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cheekybuddha
post May 11 2017, 08:08 PM
Post#4


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Joined: 6-December 03
From: Telegraph Hill


>> Ok, so Access Data Projects were introduced in v2010 <<

Hmm...

I think they were introduced in Acc 2000

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Regards,

David Marten
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GroverParkGeorge
post May 11 2017, 10:12 PM
Post#5


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Posts: 30,972
Joined: 20-June 02
From: Newcastle, WA


Sorry, I should have provided more background. In the 2010 version, the ability to create new ADPs was ended, but previously existing ADPs could still be used in that version. The ability to even use them was removed from the 2013 version.


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AlbertKallal
post May 11 2017, 10:51 PM
Post#6


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Posts: 2,540
Joined: 12-April 07
From: Edmonton, Alberta Canada


What is a Access Data Project (ADP).

In a simple nut shell, it means you MUST and are ALWAYS using SQL server as the back end - even when you write SQL etc. But you can 100% develop everything in Access and you don't have to know, bother or use any SQL server tools. So you creating "native" SQL server applications. You don't even "link" tables - but one could argue that the resulting application is much like a standard Access application with linked tables.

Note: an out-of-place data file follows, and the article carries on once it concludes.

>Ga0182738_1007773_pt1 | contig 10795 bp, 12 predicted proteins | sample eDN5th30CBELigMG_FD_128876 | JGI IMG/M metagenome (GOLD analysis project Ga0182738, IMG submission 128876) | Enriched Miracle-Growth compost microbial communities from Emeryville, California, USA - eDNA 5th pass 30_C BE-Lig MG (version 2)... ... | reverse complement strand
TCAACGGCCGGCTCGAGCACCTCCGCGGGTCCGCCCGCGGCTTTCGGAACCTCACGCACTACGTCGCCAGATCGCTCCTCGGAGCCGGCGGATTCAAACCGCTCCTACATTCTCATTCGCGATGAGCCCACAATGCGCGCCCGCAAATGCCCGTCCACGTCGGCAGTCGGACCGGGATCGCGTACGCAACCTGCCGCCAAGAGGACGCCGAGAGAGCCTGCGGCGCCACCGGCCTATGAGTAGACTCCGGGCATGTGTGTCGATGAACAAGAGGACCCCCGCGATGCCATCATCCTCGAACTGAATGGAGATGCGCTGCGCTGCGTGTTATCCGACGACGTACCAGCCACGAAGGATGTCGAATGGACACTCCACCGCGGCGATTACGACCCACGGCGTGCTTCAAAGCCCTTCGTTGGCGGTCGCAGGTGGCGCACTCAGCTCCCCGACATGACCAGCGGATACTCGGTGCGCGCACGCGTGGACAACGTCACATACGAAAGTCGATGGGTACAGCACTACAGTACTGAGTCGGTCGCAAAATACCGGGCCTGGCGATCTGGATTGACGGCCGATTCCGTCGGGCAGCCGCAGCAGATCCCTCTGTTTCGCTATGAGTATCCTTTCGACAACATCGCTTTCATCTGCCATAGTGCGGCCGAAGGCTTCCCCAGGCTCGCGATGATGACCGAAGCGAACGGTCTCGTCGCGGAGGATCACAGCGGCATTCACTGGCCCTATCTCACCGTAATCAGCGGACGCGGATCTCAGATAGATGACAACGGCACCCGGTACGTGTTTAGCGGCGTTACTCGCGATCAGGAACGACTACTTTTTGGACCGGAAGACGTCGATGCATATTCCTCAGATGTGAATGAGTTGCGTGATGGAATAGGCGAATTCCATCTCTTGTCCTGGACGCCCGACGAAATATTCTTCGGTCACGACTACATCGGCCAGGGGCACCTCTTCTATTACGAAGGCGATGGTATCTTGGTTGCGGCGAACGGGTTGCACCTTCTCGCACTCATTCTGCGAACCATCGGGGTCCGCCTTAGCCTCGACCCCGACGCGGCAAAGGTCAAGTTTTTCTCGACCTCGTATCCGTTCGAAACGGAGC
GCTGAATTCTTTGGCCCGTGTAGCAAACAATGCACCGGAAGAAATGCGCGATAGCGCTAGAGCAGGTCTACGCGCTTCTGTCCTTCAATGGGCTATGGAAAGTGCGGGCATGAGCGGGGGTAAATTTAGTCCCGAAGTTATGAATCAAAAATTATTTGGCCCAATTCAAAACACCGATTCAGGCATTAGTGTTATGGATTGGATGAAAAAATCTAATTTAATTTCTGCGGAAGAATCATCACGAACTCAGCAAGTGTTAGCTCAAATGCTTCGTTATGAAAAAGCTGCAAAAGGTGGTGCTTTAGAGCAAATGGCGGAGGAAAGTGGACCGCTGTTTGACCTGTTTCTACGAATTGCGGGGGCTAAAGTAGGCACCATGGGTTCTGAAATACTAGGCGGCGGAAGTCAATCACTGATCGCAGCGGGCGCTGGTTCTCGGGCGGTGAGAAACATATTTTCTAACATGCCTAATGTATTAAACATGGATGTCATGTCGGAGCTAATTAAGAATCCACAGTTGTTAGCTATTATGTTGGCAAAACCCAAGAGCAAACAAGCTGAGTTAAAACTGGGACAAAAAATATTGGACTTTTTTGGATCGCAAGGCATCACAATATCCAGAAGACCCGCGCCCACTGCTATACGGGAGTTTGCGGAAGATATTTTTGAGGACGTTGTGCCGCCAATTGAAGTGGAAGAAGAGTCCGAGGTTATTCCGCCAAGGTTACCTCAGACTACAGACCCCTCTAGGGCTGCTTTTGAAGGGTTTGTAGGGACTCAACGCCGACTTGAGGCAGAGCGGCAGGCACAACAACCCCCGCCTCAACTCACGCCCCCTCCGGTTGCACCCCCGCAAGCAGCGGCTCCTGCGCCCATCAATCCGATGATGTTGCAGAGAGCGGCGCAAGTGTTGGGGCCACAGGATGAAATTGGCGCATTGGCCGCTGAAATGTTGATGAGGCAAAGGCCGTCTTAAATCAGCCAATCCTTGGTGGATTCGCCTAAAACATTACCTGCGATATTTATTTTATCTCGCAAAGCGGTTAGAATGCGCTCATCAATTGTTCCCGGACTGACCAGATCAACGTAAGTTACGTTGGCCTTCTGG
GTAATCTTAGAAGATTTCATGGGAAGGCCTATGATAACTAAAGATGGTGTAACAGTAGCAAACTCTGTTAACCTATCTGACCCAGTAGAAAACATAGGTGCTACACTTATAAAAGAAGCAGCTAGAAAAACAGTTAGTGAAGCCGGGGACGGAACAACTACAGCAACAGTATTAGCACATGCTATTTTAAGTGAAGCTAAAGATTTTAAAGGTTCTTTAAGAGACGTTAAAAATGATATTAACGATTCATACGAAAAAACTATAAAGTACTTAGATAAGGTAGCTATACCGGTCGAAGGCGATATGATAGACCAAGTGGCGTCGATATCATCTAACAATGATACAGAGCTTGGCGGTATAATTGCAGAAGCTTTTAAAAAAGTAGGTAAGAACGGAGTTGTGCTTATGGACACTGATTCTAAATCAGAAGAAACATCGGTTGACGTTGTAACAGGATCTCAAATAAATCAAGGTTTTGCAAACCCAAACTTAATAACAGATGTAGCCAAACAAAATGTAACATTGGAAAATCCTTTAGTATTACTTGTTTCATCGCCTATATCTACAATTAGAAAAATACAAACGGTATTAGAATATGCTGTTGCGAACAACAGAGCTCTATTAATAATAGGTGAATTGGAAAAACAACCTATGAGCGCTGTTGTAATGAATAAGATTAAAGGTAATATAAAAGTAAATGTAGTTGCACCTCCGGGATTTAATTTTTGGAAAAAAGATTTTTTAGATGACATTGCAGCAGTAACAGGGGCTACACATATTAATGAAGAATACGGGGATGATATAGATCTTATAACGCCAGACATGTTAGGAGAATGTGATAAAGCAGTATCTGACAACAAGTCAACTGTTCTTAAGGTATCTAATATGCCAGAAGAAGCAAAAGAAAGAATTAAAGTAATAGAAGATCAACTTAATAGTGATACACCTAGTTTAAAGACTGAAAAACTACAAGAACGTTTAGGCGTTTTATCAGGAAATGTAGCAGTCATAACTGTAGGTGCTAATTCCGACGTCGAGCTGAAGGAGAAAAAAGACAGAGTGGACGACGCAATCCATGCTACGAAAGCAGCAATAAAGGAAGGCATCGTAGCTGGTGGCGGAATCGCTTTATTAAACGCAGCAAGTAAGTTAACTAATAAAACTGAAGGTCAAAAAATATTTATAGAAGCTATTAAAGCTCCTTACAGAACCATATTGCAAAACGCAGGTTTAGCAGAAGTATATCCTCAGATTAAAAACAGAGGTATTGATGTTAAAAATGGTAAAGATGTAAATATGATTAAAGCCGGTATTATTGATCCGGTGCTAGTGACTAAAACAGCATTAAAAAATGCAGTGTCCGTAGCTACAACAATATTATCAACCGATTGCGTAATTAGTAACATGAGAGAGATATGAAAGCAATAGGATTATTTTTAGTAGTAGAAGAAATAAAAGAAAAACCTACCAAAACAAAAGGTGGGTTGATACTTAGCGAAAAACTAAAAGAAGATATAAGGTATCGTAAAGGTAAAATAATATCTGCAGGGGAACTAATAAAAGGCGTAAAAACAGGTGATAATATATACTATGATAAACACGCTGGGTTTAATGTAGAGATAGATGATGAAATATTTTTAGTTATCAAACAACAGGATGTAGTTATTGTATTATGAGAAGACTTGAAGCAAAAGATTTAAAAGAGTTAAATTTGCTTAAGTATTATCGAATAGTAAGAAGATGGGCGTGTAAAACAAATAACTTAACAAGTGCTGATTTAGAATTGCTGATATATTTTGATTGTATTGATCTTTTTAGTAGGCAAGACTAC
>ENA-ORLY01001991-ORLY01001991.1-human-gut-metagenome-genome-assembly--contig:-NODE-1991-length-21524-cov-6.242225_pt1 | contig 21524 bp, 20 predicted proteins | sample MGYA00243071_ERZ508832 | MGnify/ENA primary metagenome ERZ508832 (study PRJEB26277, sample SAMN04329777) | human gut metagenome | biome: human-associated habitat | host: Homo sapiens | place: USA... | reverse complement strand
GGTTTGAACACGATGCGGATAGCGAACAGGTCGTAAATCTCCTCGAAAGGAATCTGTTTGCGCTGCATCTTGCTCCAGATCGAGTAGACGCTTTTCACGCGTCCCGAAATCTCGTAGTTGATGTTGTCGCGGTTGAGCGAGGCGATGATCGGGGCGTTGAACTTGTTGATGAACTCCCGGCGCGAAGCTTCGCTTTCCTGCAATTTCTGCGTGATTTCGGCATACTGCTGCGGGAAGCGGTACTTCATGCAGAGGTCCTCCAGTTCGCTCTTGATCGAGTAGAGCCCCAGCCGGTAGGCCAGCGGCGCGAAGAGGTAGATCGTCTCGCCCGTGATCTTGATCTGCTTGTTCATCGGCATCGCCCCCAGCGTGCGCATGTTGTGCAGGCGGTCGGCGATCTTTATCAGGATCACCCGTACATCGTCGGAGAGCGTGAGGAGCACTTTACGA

As noted ADP’s were around for about 10 years starting in Access 2000.

I do think the statements are somewhat confusing.

• Convert the ADP to an Access App solution.

In above I think they mean dump the ADP project and build a new access web 2013 application. So the word “convert” is in the context of a manual conversion.

• Convert the ADP to a linked Access Desktop Database.

The above is the most practical and common solution. The most recommend solution especially for existing applications that previous used Access tables/database.

• Convert the ADP to a full SQL-based solution.

Well, an ADP project ALREADY has the tables in SQL server. So it not clear what GUI or front end they are suggesting, but no actual conversion or migration of the data to SQL server is required since that is where the data was and is already. So a full SQL solution means you building the front end GUI as web based, or perhaps in vb.net or whatever.